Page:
Are all gins made with juniper berries?

Gin cannot be made without juniper berries, because the law requires that it have the predominant flavor of juniper berries in a beverage to be called gin. The key ingredients in gin are a carbohydrate base, juniper berries and any other desired botanical ingredient. To be classified as gin, brandy must contain juniper berries and have an alcohol percentage by volume of 40%. The base of gin is made just like other liquors.

A carbohydrate or a neutral grain is fermented and distilled. What sets gin apart from other liquors is the use of juniper and other botanical ingredients during the distillation process. Juniper is the only botanical found in all gins. The law requires that the cones of the juniper shrub (often referred to as “juniper berries”) be present and perceptible in order for a liquor to be called gin.

Juniper is found in 100% of spirits called gins. The juniper berry is known for imparting the traditional pine note of gin, although it can also appear as resinous, waxy, herbaceous or even green and fresh. The juniper in gin is generally Juniperus communis; however, occasionally distillers use local species that may have a very different flavor in gin. There are many ways to make gin, but most start with a distilled base alcohol.

This liquid is then mixed with juniper and other botanical ingredients. All gin requires the addition of juniper. However, some brands, especially those founded in the last decade, have left juniper in the background. There is no doubt that there is room for everyone, in our opinion.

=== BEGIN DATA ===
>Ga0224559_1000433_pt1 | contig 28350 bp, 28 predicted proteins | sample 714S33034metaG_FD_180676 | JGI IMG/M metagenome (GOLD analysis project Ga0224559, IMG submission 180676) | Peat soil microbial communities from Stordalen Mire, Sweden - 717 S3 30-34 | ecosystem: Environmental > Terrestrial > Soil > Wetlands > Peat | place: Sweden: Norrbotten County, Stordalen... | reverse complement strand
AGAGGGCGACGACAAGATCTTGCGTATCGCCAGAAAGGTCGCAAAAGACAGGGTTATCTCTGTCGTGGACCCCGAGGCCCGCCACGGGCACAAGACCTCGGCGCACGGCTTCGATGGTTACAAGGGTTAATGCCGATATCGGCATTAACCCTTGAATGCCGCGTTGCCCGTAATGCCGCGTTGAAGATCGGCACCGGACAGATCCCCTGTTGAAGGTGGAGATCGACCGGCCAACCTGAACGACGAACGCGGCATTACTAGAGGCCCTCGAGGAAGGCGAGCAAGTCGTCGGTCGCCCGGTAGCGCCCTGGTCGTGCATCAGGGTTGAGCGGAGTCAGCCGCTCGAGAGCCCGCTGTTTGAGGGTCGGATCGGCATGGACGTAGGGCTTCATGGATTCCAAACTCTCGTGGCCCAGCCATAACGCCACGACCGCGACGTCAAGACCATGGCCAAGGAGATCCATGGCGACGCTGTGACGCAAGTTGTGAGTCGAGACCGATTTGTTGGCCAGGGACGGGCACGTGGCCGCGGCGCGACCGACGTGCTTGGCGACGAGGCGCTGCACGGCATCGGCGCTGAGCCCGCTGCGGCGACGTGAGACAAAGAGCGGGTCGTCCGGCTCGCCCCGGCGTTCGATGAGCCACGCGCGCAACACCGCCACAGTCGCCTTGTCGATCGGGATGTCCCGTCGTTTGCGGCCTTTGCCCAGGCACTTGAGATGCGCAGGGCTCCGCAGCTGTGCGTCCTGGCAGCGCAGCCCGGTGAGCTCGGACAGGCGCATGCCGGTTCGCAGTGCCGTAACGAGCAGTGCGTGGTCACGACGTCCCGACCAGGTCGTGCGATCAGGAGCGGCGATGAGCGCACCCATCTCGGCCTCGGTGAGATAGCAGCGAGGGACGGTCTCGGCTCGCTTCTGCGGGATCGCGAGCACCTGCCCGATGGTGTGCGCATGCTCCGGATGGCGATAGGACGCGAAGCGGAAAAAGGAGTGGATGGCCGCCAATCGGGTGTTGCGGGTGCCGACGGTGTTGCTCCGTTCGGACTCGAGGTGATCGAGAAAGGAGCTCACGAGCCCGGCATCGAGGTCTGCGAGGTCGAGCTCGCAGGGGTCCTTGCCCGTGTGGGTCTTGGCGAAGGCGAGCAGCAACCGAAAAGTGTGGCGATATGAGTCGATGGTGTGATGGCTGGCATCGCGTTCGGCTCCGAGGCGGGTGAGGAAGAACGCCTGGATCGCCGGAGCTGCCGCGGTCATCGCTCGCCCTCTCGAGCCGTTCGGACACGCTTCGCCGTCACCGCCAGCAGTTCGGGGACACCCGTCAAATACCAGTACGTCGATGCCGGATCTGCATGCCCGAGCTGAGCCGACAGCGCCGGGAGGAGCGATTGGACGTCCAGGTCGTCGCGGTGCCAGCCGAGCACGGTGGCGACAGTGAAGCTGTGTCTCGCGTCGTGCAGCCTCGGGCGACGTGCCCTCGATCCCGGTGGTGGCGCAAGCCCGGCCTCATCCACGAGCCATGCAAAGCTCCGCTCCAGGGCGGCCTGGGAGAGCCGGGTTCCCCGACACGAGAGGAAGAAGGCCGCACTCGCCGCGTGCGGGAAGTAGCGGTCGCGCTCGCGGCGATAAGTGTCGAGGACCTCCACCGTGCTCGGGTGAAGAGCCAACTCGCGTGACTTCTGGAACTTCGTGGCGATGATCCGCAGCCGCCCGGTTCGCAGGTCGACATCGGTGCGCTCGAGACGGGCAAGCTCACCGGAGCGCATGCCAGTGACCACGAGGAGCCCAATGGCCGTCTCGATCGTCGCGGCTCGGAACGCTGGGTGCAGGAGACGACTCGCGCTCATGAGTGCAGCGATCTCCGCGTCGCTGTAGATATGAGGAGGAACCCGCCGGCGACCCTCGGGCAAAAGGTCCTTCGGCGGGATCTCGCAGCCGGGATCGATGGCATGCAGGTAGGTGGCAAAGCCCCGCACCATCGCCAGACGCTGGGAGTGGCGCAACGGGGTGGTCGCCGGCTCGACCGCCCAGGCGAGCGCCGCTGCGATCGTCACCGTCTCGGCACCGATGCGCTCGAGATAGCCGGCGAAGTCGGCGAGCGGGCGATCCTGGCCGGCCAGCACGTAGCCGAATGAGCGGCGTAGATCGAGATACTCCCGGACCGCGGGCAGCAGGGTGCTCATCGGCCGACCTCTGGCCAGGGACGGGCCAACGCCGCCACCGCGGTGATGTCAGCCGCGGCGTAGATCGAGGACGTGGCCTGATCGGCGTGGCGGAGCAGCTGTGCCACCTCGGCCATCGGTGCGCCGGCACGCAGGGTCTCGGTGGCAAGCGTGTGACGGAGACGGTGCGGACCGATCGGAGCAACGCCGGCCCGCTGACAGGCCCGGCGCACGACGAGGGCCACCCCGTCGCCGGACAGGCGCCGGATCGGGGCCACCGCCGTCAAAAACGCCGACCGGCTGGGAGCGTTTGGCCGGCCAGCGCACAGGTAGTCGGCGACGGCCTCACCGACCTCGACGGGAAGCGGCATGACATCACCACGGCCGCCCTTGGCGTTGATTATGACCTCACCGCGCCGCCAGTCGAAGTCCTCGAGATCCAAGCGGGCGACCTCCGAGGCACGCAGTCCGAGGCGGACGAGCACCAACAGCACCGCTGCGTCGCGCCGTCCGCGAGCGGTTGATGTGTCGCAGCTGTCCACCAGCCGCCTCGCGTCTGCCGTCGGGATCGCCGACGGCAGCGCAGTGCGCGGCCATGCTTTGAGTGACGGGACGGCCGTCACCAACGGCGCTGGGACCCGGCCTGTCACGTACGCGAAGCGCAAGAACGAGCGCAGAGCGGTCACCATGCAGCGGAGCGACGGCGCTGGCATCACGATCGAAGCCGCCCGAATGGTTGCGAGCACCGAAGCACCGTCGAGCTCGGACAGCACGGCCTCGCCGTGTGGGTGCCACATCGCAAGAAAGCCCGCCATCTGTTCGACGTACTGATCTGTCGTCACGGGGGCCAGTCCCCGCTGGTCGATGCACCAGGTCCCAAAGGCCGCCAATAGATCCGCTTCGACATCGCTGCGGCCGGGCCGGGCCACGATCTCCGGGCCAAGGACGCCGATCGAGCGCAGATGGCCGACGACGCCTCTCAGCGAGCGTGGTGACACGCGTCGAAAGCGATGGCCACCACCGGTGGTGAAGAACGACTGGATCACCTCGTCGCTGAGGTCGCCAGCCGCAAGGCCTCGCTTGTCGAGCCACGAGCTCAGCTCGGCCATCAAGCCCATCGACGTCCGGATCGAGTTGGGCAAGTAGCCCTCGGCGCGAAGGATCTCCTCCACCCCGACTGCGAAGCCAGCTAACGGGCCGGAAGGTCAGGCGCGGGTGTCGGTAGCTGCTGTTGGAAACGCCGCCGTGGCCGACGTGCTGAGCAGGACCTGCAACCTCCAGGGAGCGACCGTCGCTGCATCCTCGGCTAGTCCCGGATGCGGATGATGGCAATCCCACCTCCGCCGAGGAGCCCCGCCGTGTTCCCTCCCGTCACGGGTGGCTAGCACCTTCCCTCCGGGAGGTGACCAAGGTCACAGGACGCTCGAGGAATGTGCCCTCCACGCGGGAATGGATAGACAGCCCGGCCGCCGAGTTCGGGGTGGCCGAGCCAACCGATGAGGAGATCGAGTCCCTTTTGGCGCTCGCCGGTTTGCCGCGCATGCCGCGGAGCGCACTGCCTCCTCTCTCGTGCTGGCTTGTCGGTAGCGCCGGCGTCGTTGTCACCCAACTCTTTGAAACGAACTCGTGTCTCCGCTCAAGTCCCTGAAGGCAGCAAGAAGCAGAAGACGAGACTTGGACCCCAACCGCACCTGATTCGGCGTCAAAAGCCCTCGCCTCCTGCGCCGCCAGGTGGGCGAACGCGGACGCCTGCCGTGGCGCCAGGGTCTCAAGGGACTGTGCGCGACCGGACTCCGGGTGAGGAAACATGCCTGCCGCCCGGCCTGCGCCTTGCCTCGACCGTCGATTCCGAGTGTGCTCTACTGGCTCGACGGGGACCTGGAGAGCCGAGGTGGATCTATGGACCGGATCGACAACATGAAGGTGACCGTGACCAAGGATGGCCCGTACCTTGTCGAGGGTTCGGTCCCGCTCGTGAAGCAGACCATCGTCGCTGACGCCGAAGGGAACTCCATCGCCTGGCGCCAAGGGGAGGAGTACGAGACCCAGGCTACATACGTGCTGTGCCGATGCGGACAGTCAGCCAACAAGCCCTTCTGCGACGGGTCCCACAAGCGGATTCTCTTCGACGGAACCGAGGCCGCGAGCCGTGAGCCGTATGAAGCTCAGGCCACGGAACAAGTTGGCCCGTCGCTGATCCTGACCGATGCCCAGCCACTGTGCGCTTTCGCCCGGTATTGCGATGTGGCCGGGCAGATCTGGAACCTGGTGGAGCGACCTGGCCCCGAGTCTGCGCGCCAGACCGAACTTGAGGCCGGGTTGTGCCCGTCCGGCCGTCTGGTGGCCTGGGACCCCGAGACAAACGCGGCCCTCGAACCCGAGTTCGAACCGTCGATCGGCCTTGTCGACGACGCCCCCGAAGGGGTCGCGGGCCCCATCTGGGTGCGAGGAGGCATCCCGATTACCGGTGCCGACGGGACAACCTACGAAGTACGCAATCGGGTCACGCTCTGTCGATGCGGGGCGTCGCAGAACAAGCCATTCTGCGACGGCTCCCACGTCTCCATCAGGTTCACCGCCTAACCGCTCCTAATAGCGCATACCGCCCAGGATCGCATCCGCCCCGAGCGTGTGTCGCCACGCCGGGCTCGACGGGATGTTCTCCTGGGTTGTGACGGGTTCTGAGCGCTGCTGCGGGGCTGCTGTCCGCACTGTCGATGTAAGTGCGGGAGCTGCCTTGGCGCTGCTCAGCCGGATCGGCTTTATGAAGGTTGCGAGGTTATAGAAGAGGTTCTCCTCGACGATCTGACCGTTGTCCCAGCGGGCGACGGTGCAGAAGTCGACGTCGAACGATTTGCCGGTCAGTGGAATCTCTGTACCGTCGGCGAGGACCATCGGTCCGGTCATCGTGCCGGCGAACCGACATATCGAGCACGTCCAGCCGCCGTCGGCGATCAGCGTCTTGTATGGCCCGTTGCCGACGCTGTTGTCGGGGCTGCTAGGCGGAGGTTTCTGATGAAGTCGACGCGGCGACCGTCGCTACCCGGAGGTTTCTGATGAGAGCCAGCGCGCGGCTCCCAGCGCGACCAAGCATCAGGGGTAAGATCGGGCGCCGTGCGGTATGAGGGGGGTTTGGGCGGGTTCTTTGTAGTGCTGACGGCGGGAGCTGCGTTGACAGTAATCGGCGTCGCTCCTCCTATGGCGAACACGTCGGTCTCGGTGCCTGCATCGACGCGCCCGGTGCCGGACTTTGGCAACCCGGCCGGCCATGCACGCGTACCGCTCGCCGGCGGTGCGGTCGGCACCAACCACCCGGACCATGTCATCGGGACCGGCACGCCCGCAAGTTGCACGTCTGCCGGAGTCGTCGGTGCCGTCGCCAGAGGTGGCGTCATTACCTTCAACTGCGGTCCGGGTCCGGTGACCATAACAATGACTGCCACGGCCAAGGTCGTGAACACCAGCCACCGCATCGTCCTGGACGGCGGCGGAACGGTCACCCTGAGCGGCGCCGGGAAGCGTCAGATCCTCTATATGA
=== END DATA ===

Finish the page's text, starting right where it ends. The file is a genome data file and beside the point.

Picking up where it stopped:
This suggests that mixing juniper with alcohol was already a well-established tradition by then, although at the time liquor had more to do with utility than enjoyment. Eight botanical ingredients: juniper berries, coriander seeds, licorice root, almonds, lemon peel, cassia bark, lily root and angelica root, containing a vapor infusion with the base alcohol. Both, of course, come from the namesake blackthorn of blackthorn gin, a small fruit similar to a plum, also known as blackthorn, and which is usually added to a ready-made gin. Made with a base of fermented grains, fruits or starch, the addition of juniper berries and an infinite variety of other botanical ingredients, such as spices or herbs, gin has developed its well-deserved place in the alcoholic beverage industry.

Although many different styles of gin have evolved, it legally differentiates into four categories in the European Union, as follows. Derived from the iris flower, orris root adds a clean, spring sweetness to gin, something similar to angelica root, but is much rarer because the roots must first be dried for five years. London gin cannot contain added sweeteners greater than 0.1 g (0.0035 oz) of sugars per liter of final product, nor colorants or added ingredients other than water. Gin is a juniper-flavored spirit drink that is not made by redistilling botanicals, but simply by adding approved natural flavoring substances to a neutral liquor of agricultural origin.

Today, gin is produced in different ways from a wide range of herbal ingredients, giving rise to a number of different styles and brands. It is what the distiller does with this product in the process of infusing flavors that makes each gin different. Sometimes known as Chinese parsley, coriander is the second most common botanical gin, after juniper. Monks used it to distill strong, fiery and alcoholic tonics, one of which was distilled from wine infused with juniper berries.

In tropical British colonies, gin was used to mask the bitter taste of quinine, which was the only compound effective against malaria. This process gives barrel-aged gin the deep smoky quality that is usually associated with Scotch whisky, but with a milder finish than gin, and all this with that juniper-rich flavor that is a reference for gin lovers. By the mid-17th century, many small Dutch and Flemish distillers had popularized the redistillation of malted barley alcohol or malt wine with juniper, anise, caraway, coriander, etc.

Terrance Wilson
Terrance Wilson

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